exercise and coronary heart disease (CHD)

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Exercise in patients without pre-existing coronary artery disease:

  • a cohort study of participants in the Aerobics Center Longitudinal Study has revealed that men who maintained or improved adequate physical fitness had a reduced risk for all-cause and cardiovascular mortality in comparison with men who were persistently unfit. The criteria that the authors used to define 'fit' and 'unfit' are to be found in the study (1)
  • the National Service Framework on Coronary Heart Disease recommends that adults should undertake 30 minutes of moderate intensity activity (such as brisk walking, cycling or heavy house work) on at least 5 days per week (2)

  • NICE state that (3):

    • advise people at high risk of or with CVD to do the following every week:

      • at least 150 minutes of moderate intensity aerobic activity or

      • 75 minutes of vigorous intensity aerobic activity or

      • a mix of moderate and vigorous aerobic activity

    • advise people to do muscle-strengthening activities on 2 or more days a week that work all major muscle groups (legs, hips, back, abdomen, chest, shoulders and arms) in line with national guidance for the general population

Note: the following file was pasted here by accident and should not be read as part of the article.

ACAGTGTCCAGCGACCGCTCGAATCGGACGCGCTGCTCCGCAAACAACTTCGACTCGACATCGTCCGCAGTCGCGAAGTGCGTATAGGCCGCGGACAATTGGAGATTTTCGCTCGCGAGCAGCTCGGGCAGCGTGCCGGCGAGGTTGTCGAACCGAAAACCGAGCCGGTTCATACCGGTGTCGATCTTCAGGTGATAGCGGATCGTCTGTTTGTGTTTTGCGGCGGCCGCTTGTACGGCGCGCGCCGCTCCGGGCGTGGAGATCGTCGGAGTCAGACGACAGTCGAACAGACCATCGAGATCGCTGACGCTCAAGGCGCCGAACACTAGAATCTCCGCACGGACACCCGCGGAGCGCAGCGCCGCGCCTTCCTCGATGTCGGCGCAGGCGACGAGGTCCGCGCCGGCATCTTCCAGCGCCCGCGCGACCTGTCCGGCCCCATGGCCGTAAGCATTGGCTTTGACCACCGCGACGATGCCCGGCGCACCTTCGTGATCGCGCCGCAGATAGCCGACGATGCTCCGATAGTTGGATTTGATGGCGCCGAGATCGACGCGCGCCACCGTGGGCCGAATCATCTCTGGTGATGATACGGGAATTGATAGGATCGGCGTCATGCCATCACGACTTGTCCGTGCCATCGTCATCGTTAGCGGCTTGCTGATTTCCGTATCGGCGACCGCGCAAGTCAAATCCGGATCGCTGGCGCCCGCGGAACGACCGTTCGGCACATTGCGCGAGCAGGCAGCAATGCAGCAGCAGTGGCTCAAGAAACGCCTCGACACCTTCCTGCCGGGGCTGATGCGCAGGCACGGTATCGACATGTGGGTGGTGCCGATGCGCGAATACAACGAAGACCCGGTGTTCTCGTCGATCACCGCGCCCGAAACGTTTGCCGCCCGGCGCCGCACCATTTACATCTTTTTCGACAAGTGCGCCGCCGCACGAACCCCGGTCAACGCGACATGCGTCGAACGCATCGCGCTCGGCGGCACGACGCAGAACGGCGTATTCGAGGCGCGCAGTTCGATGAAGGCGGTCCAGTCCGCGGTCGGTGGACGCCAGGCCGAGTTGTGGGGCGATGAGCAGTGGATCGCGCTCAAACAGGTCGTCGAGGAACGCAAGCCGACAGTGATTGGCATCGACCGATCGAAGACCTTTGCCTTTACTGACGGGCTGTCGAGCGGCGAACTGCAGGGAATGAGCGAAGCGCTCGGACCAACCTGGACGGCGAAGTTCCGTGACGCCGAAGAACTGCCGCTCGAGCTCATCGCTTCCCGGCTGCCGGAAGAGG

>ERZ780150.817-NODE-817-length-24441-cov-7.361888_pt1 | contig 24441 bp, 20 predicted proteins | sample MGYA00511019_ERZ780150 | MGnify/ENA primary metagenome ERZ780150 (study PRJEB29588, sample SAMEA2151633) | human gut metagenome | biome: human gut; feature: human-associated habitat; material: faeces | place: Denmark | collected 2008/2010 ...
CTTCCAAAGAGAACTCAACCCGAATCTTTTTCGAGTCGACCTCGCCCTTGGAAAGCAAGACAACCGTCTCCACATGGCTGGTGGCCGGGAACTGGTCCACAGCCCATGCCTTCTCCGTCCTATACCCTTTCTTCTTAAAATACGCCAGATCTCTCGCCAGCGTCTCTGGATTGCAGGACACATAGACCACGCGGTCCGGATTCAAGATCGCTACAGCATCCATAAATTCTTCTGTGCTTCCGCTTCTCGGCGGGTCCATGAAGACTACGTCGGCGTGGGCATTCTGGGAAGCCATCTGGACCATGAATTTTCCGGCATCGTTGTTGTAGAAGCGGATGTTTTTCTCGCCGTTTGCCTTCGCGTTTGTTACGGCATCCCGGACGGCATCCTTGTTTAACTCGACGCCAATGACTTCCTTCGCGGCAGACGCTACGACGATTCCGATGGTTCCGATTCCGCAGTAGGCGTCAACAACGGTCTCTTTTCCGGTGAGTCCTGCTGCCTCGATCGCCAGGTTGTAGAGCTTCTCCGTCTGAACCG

• encourage people who are unable to perform moderate-intensity physical activity because of comorbidity, medical conditions or personal circumstances to exercise at their maximum safe capacity

    • advice about physical activity should take into account the person's needs, preferences and circumstances

Exercise based cardiac rehabilitation in patients with existing coronary heart disease:

  • there is evidence that exercise based cardiac rehabilitation reduces all cause and cardiac mortality and improves a number of cardiac risk factors (3)
  • increased physical activity and combined dietary changes reduce mortality in coronary heart disease (4)

Reference:

Last reviewed 01/2018

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